One reason this matters is that it will determine the weight of our obligation to alleviate the suffering of animals in general. However, the immediate concern of this Gemara is not to extract the value and apply it elsewhere but to use the very value itself in interpreting the parameters of the mitzvah. If, for example, tza'ar ba'alei chaim is the operative principle here, says the Gemara, then the mitzvah would apply even if the donkey was ownerless. However, it would also mean that the primary mitzvah would be unloading, rather than reloading, the animal. If the concern were for the owner, in contrast, there would be no obligation if the animal was ownerless, and the obligation to reload might be as great as that to unload.

The Gemara leaves this question unresolved, but what clearly emerges is that one can use the reason behind a mitzvah to guide the interpretation of the parameters of the mitzvah. What is particularly fascinating is that this Gemara indicates that the application of hermeneutic principles can be guided by what is understood to be the underlying reason of the mitzvah.

How to reconcile this with the earlier statement - that we do not use the underlying reasons for a mitzvah to interpret its legal parameters - is unclear. It seems that sometimes this can be done, but it is not clear when. Certainly, one key factor is whether we can state with any confidence what the underlying principle actually is. If multiple reasons can be given for a mitzvah - which is almost always the case, witness the two explanations for perikah and ti'inah above - then using an assumed reason to guide interpretation would seem much more questionable.  In an article I wrote a few years ago, I explore this issue at length and identify a number of different approaches and criteria as to when the reasons of a mitzvah are or are not used in the process of legal interpretation. The values underpinning the mitzvot can, within certain limited parameters, play a role in the interpretation of a law. But values emerge not only from the mitzvot but from the Torah narratives as well, and the message of a narrative might even, at times, point in an opposite direction than that of certain mitzvot.

The mitzvah of recognizing the first-born son in this week's parasha is an interesting case in point. We are told that a father cannot give the double portion to a younger, more beloved son, and that he is required to recognize the first-born's rightful status and privilege. A moment's reflection, however, will reveal that many narratives of the Torah tell the opposite story. From God's preferring of Hevel's sacrifice of Kayin's, from the choosing of Yitzchak over Yishmael and Yaakov over Esav, all the narratives of the Torah tell the story that what matters is not birth order but righteousness and merit. Scholars call this phenomenon of bypassing the first-born the "usurping of the right of primogeniture" and note that this is a recurring theme through Breishit.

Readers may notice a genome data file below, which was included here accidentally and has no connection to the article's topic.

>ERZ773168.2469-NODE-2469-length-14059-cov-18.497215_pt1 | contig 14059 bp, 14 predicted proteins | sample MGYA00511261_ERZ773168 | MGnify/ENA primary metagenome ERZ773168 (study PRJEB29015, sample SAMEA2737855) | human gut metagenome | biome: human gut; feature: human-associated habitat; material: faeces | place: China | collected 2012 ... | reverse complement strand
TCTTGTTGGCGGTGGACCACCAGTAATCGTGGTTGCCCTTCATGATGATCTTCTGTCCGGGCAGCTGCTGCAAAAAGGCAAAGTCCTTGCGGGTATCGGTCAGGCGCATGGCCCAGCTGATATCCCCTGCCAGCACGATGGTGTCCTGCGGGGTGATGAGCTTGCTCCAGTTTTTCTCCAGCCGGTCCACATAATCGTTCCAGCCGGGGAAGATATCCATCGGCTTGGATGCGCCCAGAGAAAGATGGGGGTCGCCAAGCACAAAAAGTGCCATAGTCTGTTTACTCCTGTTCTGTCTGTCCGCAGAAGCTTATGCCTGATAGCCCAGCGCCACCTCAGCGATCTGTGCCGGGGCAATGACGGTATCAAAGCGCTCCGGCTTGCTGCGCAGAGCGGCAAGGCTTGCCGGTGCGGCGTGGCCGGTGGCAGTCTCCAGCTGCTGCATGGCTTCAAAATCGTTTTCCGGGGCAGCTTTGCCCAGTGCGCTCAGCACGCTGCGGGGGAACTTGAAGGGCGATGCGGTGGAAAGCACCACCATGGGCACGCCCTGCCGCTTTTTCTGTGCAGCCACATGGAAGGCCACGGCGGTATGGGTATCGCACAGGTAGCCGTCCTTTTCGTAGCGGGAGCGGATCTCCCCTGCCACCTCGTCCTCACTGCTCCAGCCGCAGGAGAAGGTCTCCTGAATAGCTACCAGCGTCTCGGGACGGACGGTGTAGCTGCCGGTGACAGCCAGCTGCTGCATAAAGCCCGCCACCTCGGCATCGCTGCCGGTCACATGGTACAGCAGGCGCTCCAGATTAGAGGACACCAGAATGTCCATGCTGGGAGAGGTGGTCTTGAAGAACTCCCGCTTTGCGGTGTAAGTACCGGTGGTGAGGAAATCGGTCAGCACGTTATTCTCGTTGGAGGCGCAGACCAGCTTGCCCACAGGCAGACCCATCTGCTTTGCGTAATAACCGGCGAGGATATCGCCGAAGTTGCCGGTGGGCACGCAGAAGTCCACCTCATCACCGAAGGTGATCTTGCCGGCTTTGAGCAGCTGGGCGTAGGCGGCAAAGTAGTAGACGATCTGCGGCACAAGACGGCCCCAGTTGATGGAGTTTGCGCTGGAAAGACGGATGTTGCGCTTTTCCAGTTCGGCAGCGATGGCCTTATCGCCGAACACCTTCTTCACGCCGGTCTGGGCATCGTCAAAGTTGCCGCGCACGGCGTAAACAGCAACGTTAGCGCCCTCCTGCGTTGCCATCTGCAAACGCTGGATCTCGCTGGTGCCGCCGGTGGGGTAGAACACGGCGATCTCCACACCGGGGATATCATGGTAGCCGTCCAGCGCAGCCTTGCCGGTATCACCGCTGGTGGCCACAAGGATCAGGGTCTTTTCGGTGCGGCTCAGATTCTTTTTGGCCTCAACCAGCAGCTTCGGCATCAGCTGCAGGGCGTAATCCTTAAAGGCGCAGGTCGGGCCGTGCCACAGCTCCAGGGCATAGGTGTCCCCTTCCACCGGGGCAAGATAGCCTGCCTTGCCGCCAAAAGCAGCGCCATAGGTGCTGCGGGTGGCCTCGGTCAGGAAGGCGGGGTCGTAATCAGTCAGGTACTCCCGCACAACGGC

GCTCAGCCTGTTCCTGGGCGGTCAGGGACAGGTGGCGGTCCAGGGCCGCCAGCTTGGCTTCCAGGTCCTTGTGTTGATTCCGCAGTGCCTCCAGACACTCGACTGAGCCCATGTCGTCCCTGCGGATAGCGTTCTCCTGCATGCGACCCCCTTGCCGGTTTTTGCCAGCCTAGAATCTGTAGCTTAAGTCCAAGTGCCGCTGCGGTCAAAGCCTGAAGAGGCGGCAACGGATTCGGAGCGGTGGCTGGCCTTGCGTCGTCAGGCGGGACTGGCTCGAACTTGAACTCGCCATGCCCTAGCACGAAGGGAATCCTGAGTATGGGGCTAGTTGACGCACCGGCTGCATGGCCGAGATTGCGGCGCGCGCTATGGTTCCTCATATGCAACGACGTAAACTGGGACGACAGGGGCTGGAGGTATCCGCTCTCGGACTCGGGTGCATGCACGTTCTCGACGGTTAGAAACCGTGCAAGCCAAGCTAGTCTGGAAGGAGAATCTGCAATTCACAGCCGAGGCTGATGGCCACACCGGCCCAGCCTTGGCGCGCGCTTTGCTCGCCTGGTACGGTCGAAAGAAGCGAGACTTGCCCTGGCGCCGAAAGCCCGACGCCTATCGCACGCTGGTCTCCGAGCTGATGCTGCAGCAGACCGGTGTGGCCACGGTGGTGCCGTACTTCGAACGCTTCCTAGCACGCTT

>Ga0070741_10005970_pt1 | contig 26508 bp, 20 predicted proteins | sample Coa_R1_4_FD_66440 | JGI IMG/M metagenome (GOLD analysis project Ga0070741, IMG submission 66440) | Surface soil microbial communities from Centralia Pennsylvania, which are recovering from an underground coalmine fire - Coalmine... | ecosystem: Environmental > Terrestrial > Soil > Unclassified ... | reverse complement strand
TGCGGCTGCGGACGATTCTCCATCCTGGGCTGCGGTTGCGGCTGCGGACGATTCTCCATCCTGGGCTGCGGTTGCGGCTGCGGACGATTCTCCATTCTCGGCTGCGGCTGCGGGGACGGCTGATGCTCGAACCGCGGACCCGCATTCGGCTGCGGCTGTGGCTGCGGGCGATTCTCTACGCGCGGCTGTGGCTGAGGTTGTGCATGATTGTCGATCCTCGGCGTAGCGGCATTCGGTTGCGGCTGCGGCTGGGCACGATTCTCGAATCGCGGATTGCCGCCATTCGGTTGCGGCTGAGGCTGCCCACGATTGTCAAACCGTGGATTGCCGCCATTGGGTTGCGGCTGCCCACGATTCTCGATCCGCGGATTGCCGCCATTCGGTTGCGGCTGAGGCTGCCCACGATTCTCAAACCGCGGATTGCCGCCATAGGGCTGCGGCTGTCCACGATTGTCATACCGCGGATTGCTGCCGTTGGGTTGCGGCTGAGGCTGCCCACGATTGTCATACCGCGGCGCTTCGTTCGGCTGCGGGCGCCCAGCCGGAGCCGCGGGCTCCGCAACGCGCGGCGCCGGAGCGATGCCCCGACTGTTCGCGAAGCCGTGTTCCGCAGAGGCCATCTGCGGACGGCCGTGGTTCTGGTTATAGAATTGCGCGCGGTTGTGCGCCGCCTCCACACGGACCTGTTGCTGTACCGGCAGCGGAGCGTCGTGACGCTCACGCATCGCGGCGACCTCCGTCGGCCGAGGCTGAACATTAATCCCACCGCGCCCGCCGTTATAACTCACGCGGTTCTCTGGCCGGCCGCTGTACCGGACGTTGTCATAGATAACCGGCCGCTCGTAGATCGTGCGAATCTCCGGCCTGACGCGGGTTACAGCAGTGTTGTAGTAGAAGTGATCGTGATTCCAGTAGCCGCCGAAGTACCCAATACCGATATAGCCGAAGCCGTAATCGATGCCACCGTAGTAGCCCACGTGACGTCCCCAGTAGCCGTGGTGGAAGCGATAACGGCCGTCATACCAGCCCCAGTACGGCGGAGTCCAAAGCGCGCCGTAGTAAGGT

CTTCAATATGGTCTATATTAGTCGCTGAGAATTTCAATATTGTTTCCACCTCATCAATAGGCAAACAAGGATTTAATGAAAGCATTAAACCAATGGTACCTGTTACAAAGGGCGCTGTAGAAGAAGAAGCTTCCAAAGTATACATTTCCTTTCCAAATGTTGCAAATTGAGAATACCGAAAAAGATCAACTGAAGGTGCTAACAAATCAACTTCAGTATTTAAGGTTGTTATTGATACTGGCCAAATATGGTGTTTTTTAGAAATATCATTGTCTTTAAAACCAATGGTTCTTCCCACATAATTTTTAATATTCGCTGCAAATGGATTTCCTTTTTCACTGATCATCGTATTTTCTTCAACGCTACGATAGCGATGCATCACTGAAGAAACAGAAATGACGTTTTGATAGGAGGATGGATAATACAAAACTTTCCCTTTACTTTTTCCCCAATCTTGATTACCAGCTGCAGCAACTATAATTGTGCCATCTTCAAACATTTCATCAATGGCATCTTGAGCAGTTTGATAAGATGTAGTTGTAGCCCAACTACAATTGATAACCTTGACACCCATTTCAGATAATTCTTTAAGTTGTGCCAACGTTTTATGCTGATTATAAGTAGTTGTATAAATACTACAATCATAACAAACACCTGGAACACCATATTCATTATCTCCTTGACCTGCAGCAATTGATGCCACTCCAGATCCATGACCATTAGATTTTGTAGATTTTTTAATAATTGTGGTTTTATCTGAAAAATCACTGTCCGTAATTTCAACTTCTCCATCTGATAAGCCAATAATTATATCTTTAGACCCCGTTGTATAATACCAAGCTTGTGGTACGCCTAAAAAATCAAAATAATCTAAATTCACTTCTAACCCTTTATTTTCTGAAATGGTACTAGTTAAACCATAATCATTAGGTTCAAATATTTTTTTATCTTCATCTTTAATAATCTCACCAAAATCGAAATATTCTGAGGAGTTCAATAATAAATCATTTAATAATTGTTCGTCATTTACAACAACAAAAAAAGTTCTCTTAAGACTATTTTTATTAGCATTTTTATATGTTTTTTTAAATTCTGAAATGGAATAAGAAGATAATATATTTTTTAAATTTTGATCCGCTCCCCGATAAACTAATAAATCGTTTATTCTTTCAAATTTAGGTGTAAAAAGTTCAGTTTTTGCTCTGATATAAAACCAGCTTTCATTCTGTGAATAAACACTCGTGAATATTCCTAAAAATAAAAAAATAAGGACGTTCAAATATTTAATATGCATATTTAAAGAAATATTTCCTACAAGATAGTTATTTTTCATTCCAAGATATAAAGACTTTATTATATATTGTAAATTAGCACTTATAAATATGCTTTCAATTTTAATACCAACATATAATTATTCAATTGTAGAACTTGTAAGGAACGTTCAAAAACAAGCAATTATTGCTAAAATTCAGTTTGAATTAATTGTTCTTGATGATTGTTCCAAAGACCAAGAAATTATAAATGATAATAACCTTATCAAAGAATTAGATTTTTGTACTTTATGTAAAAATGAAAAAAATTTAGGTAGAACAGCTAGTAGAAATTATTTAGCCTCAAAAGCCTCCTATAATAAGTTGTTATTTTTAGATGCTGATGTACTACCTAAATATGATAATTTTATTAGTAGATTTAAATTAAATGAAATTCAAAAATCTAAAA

A prime example of this is when Yaakov gives Yosef two tribes, a double portion, thereby favoring him over the older son, Reuven. This is, of course, in direct violation of the prohibition to favor the younger son of the beloved wife (Rachel) over that of the hated wife (Leah)!

Even God violates this law: "So shall you say to Pharaoh: My son, my first-born, is Israel" (Shemot, 4:22). In birth order, Israel is not the first-born of the nations. But God has chosen us, and has given us the status of the first-born, flying in the face of the biblical prohibition!

The point of these narratives is a powerful and revolutionary one: hierarchies of society do not matter as much as personal worth or merit. So how do we deal with the mitzvah in this week's parasha which tells us that we must uphold these societal hierarchies?

It seems we are mandated at times to embrace opposing values. The world is complex, and simple solutions are almost always the wrong ones. On the one hand, societal structures should be maintained - the stability of the society is a key value. On the other hand, we can and should recognize the basic equality of all human beings and judge people and reward people based on merit, not status. Our charge is to find a way to work toward this more ideal vision while not undermining the status quo.

One way to do this in the case of inheritance is through a deathbed bequest. Such an instrument does not change the laws of inheritance; it merely circumvents them by gifting the property before one's death. In fact, we find that the Rabbis did exactly this in creating the vehicle of matanat shekhiv mei'ra, a deathbed bequest, which is not constrained by the laws of the first-born's double portion. In fact, Rabban Shimon ben Gamliel states that a father should be praised if he chooses to completely disinherit all his children if they are undeserving (Baba Batra, 133b)! And yet the Torah's mandate of the double portion remains on the books and is binding when one dies intestate. It is in this way that the Torah laws are upheld and the societal structures are preserved while the Torah's vision of a society based on merit is embraced and approximated.